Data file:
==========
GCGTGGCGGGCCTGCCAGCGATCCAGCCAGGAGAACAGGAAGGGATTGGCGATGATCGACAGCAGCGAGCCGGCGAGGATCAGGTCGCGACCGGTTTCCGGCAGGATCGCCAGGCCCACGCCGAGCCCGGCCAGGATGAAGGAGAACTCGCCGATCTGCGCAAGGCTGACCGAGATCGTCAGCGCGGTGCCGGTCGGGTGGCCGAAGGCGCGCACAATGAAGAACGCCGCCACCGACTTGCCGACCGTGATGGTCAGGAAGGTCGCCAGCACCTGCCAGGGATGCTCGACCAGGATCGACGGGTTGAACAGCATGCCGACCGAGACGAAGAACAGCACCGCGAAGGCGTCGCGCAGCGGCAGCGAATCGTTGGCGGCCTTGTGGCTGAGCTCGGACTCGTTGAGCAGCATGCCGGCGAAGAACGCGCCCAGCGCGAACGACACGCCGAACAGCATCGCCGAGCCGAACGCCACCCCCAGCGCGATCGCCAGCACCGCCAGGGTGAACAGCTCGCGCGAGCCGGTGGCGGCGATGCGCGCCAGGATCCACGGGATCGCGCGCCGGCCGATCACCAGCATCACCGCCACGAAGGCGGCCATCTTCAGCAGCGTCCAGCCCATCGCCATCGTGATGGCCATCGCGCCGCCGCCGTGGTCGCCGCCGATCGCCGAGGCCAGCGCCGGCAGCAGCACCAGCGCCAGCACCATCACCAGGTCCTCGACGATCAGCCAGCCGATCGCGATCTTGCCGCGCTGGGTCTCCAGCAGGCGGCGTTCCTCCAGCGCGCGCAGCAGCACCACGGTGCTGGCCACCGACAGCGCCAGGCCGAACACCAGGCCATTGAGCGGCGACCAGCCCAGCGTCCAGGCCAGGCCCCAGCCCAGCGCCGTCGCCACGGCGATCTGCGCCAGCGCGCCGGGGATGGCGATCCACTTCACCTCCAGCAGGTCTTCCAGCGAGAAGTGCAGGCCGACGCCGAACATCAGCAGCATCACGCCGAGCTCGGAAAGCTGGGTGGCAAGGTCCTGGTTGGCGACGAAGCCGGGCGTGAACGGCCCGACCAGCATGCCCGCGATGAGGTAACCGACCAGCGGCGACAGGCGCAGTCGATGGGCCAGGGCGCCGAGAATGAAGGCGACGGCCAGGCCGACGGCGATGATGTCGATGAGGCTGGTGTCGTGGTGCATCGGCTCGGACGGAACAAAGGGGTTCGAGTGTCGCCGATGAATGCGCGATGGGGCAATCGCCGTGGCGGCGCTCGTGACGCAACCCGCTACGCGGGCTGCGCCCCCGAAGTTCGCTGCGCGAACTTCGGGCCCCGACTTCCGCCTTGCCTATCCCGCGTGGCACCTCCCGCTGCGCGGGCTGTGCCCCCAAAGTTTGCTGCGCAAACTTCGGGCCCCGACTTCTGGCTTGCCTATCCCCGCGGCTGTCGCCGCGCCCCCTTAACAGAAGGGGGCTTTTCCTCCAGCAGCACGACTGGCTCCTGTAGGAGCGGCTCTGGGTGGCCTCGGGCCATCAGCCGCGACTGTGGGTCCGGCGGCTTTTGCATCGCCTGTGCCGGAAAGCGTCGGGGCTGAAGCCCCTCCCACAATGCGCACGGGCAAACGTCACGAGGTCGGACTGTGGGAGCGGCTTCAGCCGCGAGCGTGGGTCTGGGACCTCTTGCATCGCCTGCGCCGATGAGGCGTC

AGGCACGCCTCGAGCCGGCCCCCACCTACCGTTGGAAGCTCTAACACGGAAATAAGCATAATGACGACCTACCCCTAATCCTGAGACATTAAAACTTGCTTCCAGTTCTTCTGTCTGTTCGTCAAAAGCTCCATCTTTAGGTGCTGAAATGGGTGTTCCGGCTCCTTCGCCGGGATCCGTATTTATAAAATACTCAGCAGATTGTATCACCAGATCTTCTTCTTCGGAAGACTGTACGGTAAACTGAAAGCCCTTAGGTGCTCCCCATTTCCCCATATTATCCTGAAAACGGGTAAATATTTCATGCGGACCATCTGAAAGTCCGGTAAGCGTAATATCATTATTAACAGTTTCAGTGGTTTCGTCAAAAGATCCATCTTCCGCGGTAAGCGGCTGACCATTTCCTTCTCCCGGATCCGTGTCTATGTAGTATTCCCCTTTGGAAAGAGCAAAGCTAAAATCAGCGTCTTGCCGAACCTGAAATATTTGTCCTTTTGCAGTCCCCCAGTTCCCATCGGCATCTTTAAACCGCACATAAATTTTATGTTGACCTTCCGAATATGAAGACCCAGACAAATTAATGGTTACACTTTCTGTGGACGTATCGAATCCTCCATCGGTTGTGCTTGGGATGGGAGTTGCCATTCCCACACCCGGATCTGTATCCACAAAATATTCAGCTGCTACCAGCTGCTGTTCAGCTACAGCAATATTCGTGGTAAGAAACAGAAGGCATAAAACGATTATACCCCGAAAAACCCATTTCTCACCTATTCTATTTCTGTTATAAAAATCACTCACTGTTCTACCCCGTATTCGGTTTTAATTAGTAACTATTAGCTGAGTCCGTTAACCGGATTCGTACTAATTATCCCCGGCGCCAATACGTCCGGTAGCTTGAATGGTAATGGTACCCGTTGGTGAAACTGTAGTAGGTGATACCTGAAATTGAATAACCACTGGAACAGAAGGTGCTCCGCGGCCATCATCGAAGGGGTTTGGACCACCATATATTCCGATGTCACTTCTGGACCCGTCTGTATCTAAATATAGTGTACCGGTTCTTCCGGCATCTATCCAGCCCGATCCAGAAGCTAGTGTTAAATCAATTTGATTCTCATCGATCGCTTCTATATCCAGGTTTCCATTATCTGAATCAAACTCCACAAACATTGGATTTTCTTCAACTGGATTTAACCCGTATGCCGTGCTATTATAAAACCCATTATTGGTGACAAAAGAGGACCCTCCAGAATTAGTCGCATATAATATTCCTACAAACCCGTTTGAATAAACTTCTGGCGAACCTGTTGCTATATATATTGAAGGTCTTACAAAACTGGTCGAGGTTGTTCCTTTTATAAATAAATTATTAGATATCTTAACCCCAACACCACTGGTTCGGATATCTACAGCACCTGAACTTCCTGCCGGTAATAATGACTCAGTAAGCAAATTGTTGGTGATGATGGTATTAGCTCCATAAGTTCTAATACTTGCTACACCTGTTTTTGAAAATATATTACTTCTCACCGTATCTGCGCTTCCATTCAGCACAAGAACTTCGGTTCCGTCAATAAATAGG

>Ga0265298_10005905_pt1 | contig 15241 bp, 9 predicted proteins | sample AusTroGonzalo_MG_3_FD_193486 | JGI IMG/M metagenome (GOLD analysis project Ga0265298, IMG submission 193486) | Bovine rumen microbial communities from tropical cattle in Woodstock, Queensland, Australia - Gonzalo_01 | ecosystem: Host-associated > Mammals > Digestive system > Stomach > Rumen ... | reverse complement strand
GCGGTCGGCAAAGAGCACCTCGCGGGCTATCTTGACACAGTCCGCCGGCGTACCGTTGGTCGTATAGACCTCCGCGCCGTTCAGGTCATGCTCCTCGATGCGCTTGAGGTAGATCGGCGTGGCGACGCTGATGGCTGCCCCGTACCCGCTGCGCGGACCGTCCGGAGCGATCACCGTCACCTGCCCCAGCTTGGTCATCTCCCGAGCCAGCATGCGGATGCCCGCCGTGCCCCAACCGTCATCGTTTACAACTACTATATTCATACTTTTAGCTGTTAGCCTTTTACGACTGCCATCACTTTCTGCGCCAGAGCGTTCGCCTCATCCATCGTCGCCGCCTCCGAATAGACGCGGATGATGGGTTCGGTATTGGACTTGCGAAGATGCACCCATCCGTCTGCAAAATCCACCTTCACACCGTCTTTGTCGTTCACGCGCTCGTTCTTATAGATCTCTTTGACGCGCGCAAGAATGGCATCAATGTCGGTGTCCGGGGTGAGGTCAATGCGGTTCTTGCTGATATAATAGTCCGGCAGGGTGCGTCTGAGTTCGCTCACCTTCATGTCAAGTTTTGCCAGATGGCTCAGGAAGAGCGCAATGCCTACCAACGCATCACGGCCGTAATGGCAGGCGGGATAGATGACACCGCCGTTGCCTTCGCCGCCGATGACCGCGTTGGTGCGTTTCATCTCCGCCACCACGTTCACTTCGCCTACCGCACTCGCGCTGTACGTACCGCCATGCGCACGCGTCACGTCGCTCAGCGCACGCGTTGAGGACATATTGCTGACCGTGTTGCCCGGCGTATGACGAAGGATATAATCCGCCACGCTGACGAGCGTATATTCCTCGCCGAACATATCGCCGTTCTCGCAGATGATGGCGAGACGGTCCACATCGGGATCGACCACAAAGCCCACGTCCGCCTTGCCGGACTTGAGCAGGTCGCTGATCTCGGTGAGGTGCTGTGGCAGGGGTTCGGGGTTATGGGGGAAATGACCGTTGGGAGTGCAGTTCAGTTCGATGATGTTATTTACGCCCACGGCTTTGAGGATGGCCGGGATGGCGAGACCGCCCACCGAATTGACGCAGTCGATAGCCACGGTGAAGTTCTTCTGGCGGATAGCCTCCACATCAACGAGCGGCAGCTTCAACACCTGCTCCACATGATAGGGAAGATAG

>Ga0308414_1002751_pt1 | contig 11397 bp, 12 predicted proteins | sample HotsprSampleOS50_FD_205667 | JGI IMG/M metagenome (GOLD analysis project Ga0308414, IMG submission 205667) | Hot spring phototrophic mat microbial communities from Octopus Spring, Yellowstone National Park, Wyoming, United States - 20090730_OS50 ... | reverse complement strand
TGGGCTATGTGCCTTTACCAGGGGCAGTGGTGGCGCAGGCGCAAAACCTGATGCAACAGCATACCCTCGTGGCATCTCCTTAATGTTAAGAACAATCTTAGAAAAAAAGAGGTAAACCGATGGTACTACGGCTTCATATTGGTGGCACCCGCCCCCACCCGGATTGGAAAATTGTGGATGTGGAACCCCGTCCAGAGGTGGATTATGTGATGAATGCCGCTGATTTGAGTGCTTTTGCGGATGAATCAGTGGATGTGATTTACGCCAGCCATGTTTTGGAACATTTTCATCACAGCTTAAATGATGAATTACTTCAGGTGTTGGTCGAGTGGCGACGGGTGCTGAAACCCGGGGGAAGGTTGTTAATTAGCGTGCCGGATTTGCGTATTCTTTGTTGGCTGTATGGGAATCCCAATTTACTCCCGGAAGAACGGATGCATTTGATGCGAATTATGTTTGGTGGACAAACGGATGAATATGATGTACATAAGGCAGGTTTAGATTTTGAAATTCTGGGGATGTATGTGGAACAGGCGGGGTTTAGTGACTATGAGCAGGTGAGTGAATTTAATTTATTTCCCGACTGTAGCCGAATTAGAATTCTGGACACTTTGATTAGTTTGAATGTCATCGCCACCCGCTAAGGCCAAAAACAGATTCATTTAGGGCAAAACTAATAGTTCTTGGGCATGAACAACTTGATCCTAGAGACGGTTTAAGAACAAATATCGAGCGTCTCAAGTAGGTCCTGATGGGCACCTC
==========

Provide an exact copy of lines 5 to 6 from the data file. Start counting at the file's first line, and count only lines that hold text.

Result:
>Ga0308414_1002751_pt1 | contig 11397 bp, 12 predicted proteins | sample HotsprSampleOS50_FD_205667 | JGI IMG/M metagenome (GOLD analysis project Ga0308414, IMG submission 205667) | Hot spring phototrophic mat microbial communities from Octopus Spring, Yellowstone National Park, Wyoming, United States - 20090730_OS50 ... | reverse complement strand
TGGGCTATGTGCCTTTACCAGGGGCAGTGGTGGCGCAGGCGCAAAACCTGATGCAACAGCATACCCTCGTGGCATCTCCTTAATGTTAAGAACAATCTTAGAAAAAAAGAGGTAAACCGATGGTACTACGGCTTCATATTGGTGGCACCCGCCCCCACCCGGATTGGAAAATTGTGGATGTGGAACCCCGTCCAGAGGTGGATTATGTGATGAATGCCGCTGATTTGAGTGCTTTTGCGGATGAATCAGTGGATGTGATTTACGCCAGCCATGTTTTGGAACATTTTCATCACAGCTTAAATGATGAATTACTTCAGGTGTTGGTCGAGTGGCGACGGGTGCTGAAACCCGGGGGAAGGTTGTTAATTAGCGTGCCGGATTTGCGTATTCTTTGTTGGCTGTATGGGAATCCCAATTTACTCCCGGAAGAACGGATGCATTTGATGCGAATTATGTTTGGTGGACAAACGGATGAATATGATGTACATAAGGCAGGTTTAGATTTTGAAATTCTGGGGATGTATGTGGAACAGGCGGGGTTTAGTGACTATGAGCAGGTGAGTGAATTTAATTTATTTCCCGACTGTAGCCGAATTAGAATTCTGGACACTTTGATTAGTTTGAATGTCATCGCCACCCGCTAAGGCCAAAAACAGATTCATTTAGGGCAAAACTAATAGTTCTTGGGCATGAACAACTTGATCCTAGAGACGGTTTAAGAACAAATATCGAGCGTCTCAAGTAGGTCCTGATGGGCACCTC